In the only two seasons he played after winning Big Ten Rookie of the Year at the University of Illinois, Kofi Cockburn was a two-time consensus All-American.
His scoring jumped from 13.3 to 17.4 to 20.9 points per game, and his rebounding leapt from 8.8 to 9.5 to 10.6 boards per contest. Over his three-season career, he shot 59.6% from the field, and although he isn’t a perimeter threat, he made 62.3% of his free throws on 6.5 attempts per contest.
Basically, the former Oak Hill Academy and Christ The King center has been one of the most productive collegiate bigs in the past couple of seasons.
Unfortunately, like other traditional 5s who get theirs in the post and probably would’ve been a first-round pick a decade or two ago, the 7-foot, 293-pound big man starting at a lottery green room in his future.
At the NBA Draft Combine last week, Cockburn let it be known to reporters that he could be staring at being undrafted right in the face.
“I think it’s very unique,” Cockburn said of his situation. “A lot of people tell me, back then, if it was the 1990s, I’d be drafted probably top-10. When I look at it now, the game has changed, but it hasn’t changed that much. There are still big men that need to rebound that need to play defense, be vocal, give their guards, put their guards in better position to score.”
One executive told The Athletic that Cockburn should’ve stayed in school. Cockburn insists, however, that he’s ready and people are underestimating his ability to produce in the modern NBA.
“A lot of people doubt my ability to adapt to make the NBA,” Cockburn said. “(I just want) to show that you could put me in whatever situation (and) I’ll definitely contribute — whether that’s rebounding, setting good screens, rolling — just to show them I can do that at the next level... My motor, I’m relentless, I’ll give you extra possessions, definitely set good screens, I roll, I play good defense, I bring the energy, I talk.”
BasketballNews.com's draft coverage team doesn’t have Cockburn listed on its latest 2022 NBA Mock Draft as of this writing.
Our Sr. NBA Draft Analyst Matt Babcock explains that, while Cockburn’s ability is unquestionable, the reason he’s not registering on mock drafts is rooted in the questions he is attempting to answer to.
Though, Babcock adds that he’s not a name to be ignored with the draft looming less than a month away:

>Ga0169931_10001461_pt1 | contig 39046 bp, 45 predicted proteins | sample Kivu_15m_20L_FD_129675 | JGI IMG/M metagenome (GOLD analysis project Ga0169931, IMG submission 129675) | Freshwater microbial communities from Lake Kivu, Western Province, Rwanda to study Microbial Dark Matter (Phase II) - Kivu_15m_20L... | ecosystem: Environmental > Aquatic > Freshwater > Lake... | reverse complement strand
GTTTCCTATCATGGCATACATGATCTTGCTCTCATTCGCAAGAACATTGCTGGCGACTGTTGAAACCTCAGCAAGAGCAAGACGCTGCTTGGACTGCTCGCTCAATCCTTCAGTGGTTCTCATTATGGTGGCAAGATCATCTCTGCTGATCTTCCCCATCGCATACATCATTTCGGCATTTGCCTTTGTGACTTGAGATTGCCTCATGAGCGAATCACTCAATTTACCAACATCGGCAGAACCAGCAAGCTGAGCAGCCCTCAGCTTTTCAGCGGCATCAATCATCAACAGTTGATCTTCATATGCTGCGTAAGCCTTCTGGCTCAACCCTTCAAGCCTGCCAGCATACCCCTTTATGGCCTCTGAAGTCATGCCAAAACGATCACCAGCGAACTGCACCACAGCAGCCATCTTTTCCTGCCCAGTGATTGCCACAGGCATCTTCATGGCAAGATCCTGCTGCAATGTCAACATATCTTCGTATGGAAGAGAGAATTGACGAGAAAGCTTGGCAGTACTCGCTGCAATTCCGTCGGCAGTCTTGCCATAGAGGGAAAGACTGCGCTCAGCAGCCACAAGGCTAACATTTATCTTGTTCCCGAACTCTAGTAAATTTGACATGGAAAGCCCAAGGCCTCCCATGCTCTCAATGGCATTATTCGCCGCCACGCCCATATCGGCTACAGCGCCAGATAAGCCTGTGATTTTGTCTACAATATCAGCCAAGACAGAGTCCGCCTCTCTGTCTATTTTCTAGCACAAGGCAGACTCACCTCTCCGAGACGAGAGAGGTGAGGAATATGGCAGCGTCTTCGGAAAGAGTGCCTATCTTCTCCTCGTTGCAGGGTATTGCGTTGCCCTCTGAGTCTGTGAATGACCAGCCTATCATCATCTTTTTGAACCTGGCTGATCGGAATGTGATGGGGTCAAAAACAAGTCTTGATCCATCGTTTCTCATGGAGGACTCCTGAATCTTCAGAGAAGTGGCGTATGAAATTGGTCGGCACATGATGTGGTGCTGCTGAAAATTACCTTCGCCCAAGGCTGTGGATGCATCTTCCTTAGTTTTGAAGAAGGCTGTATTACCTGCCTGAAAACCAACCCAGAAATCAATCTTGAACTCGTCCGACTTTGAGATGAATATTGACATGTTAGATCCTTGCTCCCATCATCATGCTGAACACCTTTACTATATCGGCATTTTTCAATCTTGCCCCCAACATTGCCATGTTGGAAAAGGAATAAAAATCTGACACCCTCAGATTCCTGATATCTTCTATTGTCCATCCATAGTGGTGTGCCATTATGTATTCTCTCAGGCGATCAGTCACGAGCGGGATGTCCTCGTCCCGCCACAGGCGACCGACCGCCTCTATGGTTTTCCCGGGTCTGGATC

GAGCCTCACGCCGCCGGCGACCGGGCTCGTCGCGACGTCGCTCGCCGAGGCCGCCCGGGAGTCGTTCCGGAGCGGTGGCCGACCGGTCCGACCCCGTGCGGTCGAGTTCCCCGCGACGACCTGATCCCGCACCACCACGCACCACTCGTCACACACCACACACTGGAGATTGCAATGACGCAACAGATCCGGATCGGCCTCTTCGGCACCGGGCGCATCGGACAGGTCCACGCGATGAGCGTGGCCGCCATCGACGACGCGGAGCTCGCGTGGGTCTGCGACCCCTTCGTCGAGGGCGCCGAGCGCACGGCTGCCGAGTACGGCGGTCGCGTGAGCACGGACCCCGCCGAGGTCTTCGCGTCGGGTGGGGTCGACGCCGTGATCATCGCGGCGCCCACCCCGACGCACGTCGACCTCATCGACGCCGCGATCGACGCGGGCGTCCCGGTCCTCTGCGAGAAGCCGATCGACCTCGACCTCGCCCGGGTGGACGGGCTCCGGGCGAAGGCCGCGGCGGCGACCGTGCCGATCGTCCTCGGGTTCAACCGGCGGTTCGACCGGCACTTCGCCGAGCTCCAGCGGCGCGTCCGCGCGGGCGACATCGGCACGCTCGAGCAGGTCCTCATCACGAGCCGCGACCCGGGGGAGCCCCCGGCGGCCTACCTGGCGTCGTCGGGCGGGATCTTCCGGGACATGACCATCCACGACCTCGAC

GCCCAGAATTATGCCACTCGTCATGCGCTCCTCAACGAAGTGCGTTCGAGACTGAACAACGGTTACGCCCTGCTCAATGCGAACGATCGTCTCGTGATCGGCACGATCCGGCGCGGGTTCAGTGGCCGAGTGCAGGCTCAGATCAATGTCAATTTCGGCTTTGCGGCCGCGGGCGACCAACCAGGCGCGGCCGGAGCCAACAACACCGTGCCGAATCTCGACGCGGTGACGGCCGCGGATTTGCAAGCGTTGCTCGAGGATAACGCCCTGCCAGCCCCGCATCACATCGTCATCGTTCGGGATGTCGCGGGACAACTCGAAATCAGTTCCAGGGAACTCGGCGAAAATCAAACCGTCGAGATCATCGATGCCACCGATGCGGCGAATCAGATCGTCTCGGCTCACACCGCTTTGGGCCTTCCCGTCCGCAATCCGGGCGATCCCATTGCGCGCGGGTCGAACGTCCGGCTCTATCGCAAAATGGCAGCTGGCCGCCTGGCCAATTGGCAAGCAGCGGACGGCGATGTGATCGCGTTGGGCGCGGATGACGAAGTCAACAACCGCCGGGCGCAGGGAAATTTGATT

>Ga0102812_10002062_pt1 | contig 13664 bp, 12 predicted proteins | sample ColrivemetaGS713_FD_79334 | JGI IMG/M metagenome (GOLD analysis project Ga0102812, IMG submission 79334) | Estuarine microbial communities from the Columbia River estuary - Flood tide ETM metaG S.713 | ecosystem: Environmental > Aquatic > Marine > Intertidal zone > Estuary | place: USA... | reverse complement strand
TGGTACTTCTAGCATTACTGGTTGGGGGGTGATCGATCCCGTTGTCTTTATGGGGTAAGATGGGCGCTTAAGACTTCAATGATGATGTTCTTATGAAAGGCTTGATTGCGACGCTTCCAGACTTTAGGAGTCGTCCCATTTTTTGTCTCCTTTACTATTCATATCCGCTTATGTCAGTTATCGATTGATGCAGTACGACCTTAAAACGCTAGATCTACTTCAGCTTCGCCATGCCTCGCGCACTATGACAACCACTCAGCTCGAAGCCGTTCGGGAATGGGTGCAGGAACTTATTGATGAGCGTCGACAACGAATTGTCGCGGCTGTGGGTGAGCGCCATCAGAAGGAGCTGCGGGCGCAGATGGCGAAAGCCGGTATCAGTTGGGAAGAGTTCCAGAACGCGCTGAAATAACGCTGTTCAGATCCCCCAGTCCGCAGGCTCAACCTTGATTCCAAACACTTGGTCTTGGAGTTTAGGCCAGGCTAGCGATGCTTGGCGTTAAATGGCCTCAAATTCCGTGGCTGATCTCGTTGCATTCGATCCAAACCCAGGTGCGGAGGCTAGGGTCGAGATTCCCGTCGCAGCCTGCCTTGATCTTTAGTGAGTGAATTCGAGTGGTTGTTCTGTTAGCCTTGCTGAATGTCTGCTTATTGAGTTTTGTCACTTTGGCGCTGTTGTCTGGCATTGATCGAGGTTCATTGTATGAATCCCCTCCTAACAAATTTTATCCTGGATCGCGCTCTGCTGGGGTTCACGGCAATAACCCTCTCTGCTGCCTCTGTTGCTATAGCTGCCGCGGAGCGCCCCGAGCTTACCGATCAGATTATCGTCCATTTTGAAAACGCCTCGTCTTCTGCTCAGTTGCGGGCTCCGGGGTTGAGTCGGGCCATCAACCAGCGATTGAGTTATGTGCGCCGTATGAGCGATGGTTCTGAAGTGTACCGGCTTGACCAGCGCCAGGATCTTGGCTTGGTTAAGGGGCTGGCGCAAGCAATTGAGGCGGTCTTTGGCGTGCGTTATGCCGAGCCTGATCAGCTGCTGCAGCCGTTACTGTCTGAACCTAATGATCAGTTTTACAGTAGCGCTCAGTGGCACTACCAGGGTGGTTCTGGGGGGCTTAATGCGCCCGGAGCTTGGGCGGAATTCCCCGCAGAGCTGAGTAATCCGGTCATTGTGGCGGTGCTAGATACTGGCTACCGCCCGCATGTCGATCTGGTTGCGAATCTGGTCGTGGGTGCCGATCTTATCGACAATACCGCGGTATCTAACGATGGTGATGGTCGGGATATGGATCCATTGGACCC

There is no denying that Kofi Cockburn had a significant impact at the college level. However, there are legitimate concerns about how he’ll translate to the next level. He is a big-bodied 5 who is incredibly physical, but he doesn’t have much perimeter skills on the offensive end, and it’s questionable whether he can keep up on the defensive side in the NBA, which is more spread out and fast.
I do not currently have Cockburn projected to be selected in the draft, but he is a relevant prospect. I wouldn’t be surprised to hear his name called on draft night.
Although we might not hear his name called on draft night, it’s likely we’ll hear about Cockburn at some point this summer — regardless of if he’s one of 60 picks made on June 23. (Note: It’s actually 58 picks since the Miami Heat and Milwaukee Bucks forfeited their second-rounders this year.)
Cockburn, who also entered the draft in 2021 and produced in the G League Elite Camp before returning to school, believes that he’ll be impactful however it shakes out for him. Sure, he probably won’t get 20 and 10 a night in the NBA, but could he follow a model being laid out by current bigs of similar size and skill sets.
“The NBA is changing obviously,” Cockburn acknowledges. “It’s all about big guys being in shape and being able to have an impact — whatever that impact is. Not necessarily coming in and shooting threes, but always having an impact on the game.”
For him — as is the case with at least 95% of prospects and players in the league overall — fit will be significant, as will be his own player development and work ethic.
He recognizes that, and hopes to change some minds going forward.
Getting a workout with the Atlanta Hawks isn’t a bad start.